The therapy doesn't end there, however. If there is time, the therapist then helps the children apply what they have learned to slightly different situations--perhaps by touching a different kind of dog or one that is unleashed and outdoors.
At the end of the session, most children have conquered at least half of their fear hierarchy, and 60 percent of them can do the very thing they feared most, says Ollendick. Moreover, at a one-year follow-up, the percentage of no-longer phobic children rises to 75 percent.
Those children who have not yet conquered their fears may need longer-term programs or could benefit from a different strategy, such as relaxation training or virtual reality treatment, Ollendick says.
However, the secret to the long-term efficacy of the treatment may be the children's parents, who can encourage the children to practice their newfound skills, says Davis. Children who try facing their fears, rather then avoiding them, probably do better in the long run than those who don't, he notes.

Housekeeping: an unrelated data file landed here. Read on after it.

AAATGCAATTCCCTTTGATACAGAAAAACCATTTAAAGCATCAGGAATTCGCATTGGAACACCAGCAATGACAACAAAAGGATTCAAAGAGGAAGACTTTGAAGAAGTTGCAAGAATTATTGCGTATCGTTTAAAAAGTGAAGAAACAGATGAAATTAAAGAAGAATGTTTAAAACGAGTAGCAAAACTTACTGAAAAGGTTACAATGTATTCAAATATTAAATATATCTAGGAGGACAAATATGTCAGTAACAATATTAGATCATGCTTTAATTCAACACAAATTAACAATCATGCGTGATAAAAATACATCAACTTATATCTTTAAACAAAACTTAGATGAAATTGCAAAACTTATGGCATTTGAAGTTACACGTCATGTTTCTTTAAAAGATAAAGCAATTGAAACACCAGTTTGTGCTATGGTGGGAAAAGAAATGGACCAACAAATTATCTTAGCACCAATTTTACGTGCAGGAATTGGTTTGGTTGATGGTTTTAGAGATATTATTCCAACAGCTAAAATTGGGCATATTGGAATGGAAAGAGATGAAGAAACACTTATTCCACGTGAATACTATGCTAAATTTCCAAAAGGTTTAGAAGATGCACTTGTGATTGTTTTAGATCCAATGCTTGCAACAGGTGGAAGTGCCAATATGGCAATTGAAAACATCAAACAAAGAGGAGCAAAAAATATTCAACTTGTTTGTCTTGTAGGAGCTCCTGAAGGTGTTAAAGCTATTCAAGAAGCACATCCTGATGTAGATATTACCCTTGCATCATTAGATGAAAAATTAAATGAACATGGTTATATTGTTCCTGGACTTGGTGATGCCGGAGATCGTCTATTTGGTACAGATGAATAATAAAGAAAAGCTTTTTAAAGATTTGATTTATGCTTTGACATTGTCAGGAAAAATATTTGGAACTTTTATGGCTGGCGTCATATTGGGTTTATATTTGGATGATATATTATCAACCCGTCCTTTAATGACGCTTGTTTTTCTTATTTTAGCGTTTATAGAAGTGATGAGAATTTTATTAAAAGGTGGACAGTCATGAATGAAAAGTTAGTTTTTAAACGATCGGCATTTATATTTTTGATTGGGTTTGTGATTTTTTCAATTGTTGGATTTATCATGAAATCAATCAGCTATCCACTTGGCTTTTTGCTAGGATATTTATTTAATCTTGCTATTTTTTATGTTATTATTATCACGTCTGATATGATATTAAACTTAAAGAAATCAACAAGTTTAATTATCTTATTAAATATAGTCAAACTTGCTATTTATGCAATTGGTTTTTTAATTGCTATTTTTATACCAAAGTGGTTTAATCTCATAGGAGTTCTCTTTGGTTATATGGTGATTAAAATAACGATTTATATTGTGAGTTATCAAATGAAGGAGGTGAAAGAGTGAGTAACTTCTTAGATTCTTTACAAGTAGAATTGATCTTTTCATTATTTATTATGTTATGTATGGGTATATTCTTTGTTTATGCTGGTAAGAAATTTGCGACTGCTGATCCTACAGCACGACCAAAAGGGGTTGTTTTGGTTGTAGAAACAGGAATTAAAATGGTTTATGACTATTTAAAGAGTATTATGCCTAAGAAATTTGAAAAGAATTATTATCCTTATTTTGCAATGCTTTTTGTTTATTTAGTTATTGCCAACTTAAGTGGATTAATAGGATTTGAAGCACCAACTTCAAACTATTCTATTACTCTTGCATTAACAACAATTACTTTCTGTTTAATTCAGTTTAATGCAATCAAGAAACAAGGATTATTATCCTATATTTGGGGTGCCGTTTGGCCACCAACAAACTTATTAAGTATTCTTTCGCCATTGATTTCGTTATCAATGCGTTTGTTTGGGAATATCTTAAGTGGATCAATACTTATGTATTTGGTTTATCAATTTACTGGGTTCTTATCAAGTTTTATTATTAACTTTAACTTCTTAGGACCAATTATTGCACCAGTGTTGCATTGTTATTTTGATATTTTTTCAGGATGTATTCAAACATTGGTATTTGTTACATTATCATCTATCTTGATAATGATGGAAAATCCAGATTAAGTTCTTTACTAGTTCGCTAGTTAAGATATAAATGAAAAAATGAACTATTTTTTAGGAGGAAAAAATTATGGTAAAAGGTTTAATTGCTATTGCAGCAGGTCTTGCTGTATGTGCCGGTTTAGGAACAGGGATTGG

"A phobia that has existed for several years will not completely go away in three hours," says Davis. "But we can do a lot to put kids on the right track."
Staying on that track takes continued acts of bravery, notes Wendy Silverman, PhD, director of the child anxiety and phobia program at Florida International University.
"If the child is able to understand the importance of facing and confronting the dog or other phobic object, if they continue to gain positive experiences, the probability of relapsing is low," she says.
Currently, the clinicians ask parents to encourage their children to continue to face their fears, but they do not have a formal training program for parents. However, the team has applied for a new grant from NIMH, which, among other things, would allow them to implement such a program. With parental training added to the mix, they may see success rates of 80 to 90 percent--similar to those of single-session therapy with adults, says Ollendick.
At present, the program has helped more than 200 children overcome debilitating fears, with Dylan Raymond among them. After treatment, he easily ignored bees while at bat. However, a few months after the treatment, Dylan ran away from a bee near his mother's car.
"I said, 'Why are you doing that? You aren't afraid of bees anymore," says Kim Raymond. "He said, "'Oh yeah, right,' and climbed right into the car."